Steve Marriner — Hope Dies Last
Ottawa-based bluesman Steve Marriner, like so many of us over the past year, used the lockdown to learn a new skill – record production. While Marriner is no stranger to the studio, he’s finally taken the knowledge absorbed from years of session work to create his own project. Of all the quarantine self-produced albums in the past 15 months, this one is a step above in terms of all-around quality. The songs are well written, the production is clean, and the performances have gusto. Marriner asks “can you hear my heart,” and the answer is a resounding yes.
Hope Dies Last hits the listener like an oncoming cadillac. Right from the first notes of “Take Me to the City,” you know you’re in for an album that deserves to be played at full volume. The album certainly will satisfy any blues aficionado, but the energy behind it makes it accessible to wider audiences. If you’re not a blues rock fan, this record might well change that.
Marriner’s style encompases a wide range, stretching from the instrumental interlude “Uptown Lockdown” to the steel guitar-fueled country hues of “Enough.” A high point on the record comes with Marriner’s composition “Petite Danse,” written and performed in French. The song has such a swampy sound that I thought Marriner must be Cajun, not Canadian. “Honey Bee” is well executed, but doesn’t stray far from the original. That’s not to say it doesn’t belong – it fits snug in this album. Every song on here has earned its place.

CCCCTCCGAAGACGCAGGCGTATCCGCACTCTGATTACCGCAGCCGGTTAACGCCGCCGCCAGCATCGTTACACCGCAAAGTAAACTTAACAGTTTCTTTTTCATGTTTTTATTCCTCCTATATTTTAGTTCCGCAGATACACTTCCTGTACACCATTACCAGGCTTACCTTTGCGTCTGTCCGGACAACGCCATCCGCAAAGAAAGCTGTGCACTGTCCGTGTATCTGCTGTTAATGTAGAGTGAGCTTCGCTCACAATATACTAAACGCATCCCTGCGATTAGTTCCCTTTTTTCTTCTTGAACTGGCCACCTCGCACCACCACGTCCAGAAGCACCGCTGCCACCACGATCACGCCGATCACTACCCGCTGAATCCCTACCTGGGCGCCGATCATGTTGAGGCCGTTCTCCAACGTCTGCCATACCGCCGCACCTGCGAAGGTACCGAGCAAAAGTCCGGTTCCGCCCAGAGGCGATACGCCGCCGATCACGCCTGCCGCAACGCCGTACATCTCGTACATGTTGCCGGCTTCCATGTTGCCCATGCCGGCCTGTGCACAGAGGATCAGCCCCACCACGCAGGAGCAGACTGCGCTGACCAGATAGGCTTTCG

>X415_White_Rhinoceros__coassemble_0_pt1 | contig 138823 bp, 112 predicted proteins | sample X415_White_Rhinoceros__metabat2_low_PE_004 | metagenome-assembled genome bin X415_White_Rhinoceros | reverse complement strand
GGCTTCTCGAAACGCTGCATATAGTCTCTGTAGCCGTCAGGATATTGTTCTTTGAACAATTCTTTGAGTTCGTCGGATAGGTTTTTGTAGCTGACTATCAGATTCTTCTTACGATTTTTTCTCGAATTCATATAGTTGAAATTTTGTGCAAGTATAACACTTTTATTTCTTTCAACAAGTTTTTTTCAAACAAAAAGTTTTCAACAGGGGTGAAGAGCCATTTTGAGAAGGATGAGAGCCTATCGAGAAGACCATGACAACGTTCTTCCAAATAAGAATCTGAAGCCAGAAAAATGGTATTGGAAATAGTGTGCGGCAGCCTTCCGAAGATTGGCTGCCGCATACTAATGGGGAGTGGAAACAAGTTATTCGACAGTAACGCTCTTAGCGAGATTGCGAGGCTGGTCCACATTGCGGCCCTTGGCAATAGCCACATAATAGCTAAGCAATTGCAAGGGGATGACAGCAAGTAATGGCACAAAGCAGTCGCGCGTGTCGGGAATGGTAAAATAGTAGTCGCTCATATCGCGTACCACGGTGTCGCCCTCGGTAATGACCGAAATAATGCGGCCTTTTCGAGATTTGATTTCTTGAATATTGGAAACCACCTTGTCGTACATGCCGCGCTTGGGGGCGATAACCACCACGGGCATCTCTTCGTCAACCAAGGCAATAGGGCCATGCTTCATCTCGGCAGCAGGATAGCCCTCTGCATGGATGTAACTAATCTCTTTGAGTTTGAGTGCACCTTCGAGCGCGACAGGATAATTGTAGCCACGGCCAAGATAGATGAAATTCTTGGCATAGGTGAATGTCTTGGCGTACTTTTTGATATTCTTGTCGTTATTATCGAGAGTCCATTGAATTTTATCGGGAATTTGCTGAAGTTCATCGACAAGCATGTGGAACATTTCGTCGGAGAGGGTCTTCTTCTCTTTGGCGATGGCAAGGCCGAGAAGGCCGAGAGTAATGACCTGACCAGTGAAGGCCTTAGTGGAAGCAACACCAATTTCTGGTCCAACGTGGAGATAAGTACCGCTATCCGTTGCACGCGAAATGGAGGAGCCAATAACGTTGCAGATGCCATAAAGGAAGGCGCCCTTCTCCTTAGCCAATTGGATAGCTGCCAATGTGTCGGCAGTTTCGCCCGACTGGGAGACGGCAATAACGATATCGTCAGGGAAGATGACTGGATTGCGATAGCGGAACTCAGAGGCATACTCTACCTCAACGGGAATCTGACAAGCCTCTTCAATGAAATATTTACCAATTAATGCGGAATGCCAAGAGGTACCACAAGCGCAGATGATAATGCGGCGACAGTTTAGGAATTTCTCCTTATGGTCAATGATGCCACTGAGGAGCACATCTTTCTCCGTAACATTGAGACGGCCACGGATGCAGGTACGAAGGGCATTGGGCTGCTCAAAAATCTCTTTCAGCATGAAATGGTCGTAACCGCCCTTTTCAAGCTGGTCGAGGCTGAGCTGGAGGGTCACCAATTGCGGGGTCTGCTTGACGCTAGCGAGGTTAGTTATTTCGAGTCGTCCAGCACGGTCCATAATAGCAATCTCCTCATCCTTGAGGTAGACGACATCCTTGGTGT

While the album opener “Take Me to the City” glorifies excess, the closing ballad “Long Way Down” serves as a counterpoint. Following characters struggling with different forms of addiction, the song rejects the thesis of “Take Me to the City” and depicts the harsh lives of addicts who know they should stop but can’t. It’s a pretty brilliant turnaround from the intro. Americana fans will enjoy “Long Way Down” for its acoustic storytelling approach.